• $\begingroup$ Would you also consider burning something with a high-power laser not to be "heating", as the laser light is also coherent and thus has very little "heat" (i.e. entropy)? In both cases, we have electromagnetic radiation being absorbed by matter and transferring energy to it, with that energy being primarily converted to heat, just like in ordinary radiative heating. The coherence (or lack of it) of the radiation being absorbed would seem to make very little difference at the macroscopic level. $\endgroup$ – Ilmari Karonen Nov 25 '19 at 8:42
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    $\begingroup$ I entirely agree with Bob D's insistence that microwaves don't supply heat to the food. The noun 'heat' has a well-established meaning in Physics. The difficulty is that I'm not so sure that the verb 'heat' (or the gerund 'heating') is used so carefully. I might say, "My coffee's gone cold; I'll heat it in the microwave." By *heat it", of course, I'd mean "make it hotter". I think that this usage will be hard to eradicate even among physicists. $\endgroup$ – Philip Wood Nov 25 '19 at 11:34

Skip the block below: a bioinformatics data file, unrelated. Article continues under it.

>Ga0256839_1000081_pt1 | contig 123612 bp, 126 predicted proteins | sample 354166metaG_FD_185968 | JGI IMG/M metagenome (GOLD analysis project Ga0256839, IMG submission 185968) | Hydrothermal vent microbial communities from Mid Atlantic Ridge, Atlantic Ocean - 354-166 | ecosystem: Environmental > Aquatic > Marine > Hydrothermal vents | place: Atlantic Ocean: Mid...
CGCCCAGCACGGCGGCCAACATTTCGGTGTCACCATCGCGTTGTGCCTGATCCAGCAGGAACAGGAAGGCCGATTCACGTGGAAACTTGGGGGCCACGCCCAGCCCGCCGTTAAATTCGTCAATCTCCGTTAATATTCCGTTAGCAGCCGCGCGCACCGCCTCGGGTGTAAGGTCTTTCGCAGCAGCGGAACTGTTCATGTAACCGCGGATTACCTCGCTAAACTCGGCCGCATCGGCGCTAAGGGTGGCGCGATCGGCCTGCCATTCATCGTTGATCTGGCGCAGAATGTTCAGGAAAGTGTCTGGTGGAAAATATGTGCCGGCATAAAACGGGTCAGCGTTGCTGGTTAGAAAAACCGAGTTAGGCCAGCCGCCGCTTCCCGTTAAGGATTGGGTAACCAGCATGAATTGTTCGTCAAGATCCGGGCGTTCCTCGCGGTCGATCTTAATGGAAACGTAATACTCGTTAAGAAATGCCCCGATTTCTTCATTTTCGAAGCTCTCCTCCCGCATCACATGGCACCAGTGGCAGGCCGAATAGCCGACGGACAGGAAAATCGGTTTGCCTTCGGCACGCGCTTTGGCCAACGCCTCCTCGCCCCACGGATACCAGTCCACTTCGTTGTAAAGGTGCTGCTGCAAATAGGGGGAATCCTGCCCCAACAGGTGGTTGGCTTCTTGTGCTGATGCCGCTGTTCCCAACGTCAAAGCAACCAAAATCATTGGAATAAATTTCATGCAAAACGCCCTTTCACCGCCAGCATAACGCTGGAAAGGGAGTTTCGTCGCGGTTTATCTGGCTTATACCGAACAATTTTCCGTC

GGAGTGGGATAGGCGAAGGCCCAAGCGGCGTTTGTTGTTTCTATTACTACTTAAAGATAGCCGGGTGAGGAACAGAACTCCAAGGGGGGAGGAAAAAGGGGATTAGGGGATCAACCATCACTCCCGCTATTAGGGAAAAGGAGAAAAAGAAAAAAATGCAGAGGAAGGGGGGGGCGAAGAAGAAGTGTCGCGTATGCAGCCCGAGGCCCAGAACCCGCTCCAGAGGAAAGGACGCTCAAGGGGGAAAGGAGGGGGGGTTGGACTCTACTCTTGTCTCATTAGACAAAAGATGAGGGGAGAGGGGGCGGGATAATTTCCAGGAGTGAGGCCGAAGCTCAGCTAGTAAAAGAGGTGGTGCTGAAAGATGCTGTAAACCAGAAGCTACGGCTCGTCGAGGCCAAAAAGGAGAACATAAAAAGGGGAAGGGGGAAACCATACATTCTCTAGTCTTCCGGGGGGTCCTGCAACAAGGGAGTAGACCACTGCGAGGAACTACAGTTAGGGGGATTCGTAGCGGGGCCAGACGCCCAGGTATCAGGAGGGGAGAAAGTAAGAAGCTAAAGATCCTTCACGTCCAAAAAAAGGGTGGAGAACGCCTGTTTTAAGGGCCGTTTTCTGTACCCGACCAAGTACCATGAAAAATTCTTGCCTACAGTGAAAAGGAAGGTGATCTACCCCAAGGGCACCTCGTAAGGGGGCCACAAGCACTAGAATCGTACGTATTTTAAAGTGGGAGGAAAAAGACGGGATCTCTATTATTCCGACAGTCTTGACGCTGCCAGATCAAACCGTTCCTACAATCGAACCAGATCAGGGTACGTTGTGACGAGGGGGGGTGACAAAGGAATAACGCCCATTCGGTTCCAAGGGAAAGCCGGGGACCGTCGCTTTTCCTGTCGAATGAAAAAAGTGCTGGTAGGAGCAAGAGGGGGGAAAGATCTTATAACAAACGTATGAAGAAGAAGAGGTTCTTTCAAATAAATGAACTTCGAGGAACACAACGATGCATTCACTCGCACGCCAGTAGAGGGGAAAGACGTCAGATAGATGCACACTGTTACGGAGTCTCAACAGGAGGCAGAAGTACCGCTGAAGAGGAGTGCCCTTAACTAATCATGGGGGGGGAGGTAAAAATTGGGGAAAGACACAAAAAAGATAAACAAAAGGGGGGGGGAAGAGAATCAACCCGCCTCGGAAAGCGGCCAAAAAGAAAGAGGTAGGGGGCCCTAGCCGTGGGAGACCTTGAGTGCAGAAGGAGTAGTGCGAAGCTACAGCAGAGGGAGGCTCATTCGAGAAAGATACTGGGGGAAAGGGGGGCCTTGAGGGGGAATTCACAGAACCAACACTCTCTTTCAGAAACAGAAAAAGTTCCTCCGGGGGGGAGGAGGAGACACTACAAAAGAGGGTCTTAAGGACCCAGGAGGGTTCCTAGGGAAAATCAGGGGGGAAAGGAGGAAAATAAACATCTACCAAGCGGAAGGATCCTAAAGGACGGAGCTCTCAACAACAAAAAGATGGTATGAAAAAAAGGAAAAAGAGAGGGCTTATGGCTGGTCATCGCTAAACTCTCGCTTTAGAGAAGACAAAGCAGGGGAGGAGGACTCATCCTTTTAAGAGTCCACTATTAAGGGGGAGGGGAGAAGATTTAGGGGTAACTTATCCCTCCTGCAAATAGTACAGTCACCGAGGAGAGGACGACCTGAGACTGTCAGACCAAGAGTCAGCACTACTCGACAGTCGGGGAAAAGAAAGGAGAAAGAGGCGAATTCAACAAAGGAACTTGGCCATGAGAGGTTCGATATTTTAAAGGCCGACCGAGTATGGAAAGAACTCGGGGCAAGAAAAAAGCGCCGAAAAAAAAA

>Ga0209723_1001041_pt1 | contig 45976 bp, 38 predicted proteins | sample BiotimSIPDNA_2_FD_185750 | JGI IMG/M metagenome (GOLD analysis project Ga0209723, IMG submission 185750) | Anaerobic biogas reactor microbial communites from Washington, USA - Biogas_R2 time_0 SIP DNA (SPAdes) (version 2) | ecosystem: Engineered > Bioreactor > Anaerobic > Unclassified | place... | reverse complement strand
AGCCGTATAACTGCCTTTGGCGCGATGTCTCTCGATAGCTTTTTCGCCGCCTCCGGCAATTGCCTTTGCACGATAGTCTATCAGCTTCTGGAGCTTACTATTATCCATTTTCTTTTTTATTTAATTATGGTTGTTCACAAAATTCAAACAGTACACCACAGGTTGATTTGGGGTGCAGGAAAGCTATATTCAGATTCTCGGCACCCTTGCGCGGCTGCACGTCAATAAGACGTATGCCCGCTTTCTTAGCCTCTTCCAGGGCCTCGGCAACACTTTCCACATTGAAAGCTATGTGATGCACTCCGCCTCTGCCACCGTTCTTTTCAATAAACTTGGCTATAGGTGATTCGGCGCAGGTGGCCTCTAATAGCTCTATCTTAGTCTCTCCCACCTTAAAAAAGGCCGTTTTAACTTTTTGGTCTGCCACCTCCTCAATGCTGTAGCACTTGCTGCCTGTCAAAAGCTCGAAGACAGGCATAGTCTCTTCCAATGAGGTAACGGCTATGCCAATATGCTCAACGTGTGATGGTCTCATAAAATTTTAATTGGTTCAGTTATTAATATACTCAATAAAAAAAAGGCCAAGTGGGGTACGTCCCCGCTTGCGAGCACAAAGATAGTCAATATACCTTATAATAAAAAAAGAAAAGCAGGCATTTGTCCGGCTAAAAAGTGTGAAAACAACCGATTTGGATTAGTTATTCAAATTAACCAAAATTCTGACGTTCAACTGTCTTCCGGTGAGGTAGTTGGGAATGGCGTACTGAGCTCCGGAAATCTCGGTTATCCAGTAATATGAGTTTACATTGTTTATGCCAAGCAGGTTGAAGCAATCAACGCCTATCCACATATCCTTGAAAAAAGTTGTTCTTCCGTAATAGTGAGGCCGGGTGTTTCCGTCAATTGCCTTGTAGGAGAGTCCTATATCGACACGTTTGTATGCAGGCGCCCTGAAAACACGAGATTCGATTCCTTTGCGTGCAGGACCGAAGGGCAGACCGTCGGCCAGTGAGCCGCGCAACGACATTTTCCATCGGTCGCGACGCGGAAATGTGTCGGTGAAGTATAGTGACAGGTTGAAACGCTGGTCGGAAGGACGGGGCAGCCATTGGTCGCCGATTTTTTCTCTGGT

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    $\begingroup$ @ Ilmari Karonen. Interesting. I think we're alright to say that radiation from the Sun, or from the elements of a toaster, or from a filament lamp conveys heat to an object in its path, because there is a net energy transfer due to a temperature difference. One notes the approximately black body (Planck) spectrum associated with this radiation from a hot source. Suppose we filter out all but a small part of the spectrum leaving approximately monochromatic radiation, no longer identifiable as being from a hot source. Would it still be heat that is being transferred to an object in its path? $\endgroup$ – Philip Wood Nov 25 '19 at 12:52